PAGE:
By Karthik Sridharan
Speed and efficiency are crucial when you are starting out in today’s competitive market. However, when you are a newcomer and aiming to scale fast, it can be difficult to achieve your goals at the pace you desire when you’re relying only on internal resources. That is when it becomes necessary to grow your business using freelance developers.
Initially, a clear distinction needs to be made between evaluating developers for full-time positions vis-a-vis freelancing roles in your company. Freelancers usually work on short-term, remote engagements, require no training, and are expected to make judgement calls. Understanding the difference between their skill sets and those of full-time employees can make a big difference in your hiring strategy.
4 Skills to Look for in a Freelancer
Take a look at these four important skills that you should be looking out for while hiring a freelancer.
1. Technical Skills
New full-time employees usually have an on-boarding period when they are trained and exposed to the organization. It is quite different with regards to freelancers, who are often hired for short-term engagements that mandate minimal or no training. Therefore, it is imperative to find freelancers who can hit the ground running.
Every freelancer you are considering should possess appropriate technical skills that you need for the project. While you may look for coding aptitude and learning abilities in a full-time hire, they are not necessary for freelance developers and are in fact, an inaccurate way of judging them.
2. Client References
An interview always helps you make a personal judgement about a developer, but it will not help you gauge how the person would react in a realistic work environment. That is where client references become valuable.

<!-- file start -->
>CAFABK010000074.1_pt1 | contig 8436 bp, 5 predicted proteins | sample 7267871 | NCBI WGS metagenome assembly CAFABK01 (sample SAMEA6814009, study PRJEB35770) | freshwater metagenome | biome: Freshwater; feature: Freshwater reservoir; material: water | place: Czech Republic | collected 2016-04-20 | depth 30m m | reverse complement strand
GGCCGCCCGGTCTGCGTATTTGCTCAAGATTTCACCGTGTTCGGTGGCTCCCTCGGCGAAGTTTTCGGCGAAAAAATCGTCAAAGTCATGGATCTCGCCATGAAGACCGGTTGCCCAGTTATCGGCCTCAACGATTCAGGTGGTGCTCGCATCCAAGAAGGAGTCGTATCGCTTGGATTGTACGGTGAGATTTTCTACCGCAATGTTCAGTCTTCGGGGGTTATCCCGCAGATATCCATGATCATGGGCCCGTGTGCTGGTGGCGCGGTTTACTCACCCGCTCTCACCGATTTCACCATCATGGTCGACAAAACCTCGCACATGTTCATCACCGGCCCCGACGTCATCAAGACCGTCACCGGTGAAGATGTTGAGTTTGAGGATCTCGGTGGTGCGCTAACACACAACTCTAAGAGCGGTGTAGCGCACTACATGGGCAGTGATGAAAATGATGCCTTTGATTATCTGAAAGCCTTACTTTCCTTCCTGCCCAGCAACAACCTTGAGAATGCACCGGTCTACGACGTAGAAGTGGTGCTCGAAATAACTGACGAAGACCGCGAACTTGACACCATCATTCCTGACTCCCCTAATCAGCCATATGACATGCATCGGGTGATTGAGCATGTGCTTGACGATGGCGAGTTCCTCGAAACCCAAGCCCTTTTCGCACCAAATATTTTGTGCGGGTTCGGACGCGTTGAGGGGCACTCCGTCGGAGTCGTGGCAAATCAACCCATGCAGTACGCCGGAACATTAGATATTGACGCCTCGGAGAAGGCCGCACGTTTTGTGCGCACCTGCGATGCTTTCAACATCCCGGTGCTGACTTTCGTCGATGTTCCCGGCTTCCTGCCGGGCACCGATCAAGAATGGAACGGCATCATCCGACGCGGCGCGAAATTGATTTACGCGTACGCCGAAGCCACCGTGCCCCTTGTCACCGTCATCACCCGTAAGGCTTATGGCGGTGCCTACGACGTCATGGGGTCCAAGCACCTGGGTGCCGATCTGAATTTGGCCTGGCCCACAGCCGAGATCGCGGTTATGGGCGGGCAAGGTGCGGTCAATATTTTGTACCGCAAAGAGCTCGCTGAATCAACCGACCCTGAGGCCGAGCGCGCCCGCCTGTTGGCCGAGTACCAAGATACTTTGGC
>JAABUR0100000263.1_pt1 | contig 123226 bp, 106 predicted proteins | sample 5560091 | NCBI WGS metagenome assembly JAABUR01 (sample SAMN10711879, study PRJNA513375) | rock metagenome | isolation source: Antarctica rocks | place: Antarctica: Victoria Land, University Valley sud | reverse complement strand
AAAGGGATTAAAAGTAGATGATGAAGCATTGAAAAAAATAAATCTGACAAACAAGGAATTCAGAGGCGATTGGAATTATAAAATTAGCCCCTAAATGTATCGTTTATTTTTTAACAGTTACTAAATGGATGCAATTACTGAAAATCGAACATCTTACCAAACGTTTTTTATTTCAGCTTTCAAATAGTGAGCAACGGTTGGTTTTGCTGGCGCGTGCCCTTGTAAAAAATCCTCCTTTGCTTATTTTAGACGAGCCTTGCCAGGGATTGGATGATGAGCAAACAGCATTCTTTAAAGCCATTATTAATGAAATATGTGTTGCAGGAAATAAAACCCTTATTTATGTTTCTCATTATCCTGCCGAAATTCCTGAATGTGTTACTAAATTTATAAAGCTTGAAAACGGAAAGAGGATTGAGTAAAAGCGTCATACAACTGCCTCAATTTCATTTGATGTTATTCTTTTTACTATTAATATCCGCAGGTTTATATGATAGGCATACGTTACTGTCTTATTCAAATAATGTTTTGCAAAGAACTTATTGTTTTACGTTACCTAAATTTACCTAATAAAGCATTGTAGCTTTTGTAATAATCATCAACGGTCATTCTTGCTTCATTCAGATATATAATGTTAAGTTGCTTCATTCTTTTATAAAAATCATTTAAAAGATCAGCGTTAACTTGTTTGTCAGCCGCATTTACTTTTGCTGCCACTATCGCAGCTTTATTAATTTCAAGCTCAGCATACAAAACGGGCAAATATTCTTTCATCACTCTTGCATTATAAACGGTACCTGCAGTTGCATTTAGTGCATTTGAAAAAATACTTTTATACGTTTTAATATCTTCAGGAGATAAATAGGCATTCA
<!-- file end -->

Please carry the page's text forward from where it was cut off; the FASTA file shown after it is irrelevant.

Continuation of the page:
You should always reach out to previous clients and verify the developer’s technical credentials and, more importantly, soft skills. Freelancers often have client names on their portfolios, testimonials on their websites, and/or ratings on freelancing portals. If a person has no freelancing experience, you can reach out to his/her past employer to get additional context.
3. Communication Skills
Good communication skills are important in every professional relationship. However, they become especially critical for freelancers because they are located remotely and don’t work out of your office. In such scenarios, poor communication can cause misunderstandings and breed mistrust, particularly at the beginning of an engagement where both parties are skeptical about one another. Poorly written emails, a need to follow-up multiple times, lack of clarity on deadlines even during the hiring process are key signs to note.
4. Remote Working Experience
Being able to work remotely in an efficient manner is a skill that not everybody possesses. Remote work involves a lot of diversions and challenges. Apart from good communication, a freelancer should be focused, stay proactive, maintain good documentation, manage time effectively, and be up-to-date with relevant tools to aid remote working. Therefore, a person who has already worked remotely definitely deserves brownie points as he/she is very likely to be equipped with such skills.
Two Factors That Should Not Play a Big Role In Your Hiring Decision
Having discussed the skills that you should be looking for in freelancers, here are a couple of factors that you should not base your hiring decisions on.
1. Aptitude Tests
A developer has to possess smart coding skills, but it does not make sense to evaluate freelancers solely on coding aptitude tests. While a developer looking for a full-time position will surely invest time in preparing for these aptitude tests, a freelancer can’t be expected to. He/she will be more keen on finding opportunities that suit his/her exact technical and soft skill sets. In such cases, by conducting aptitude tests, you might end up creating false negatives – rejecting candidates who are actually suited for the job.
2. College Credentials
Another common parameter used in hiring professionals is the college brand that they hail from. While it may seem tempting and straightforward to base your decision on college credentials, they do not give an accurate picture of a freelancer’s skills. As discussed, freelancing hires should be based on skillset. Therefore, base your judgement on capabilities and expertise rather than a carried-forward legacy.
Following the key principles mentioned above can make your life a lot simpler. As Nasdaq said, freelance workforce is predicted to rise to 43% in the next few years, so, now is probably the best time to jump on the bandwagon.
However, work for a company does not end with the hiring. Deep thought needs to be put into the execution of the engagement. But the journey always begins by finding the right freelance developer to work with who can steer your company to greater heights.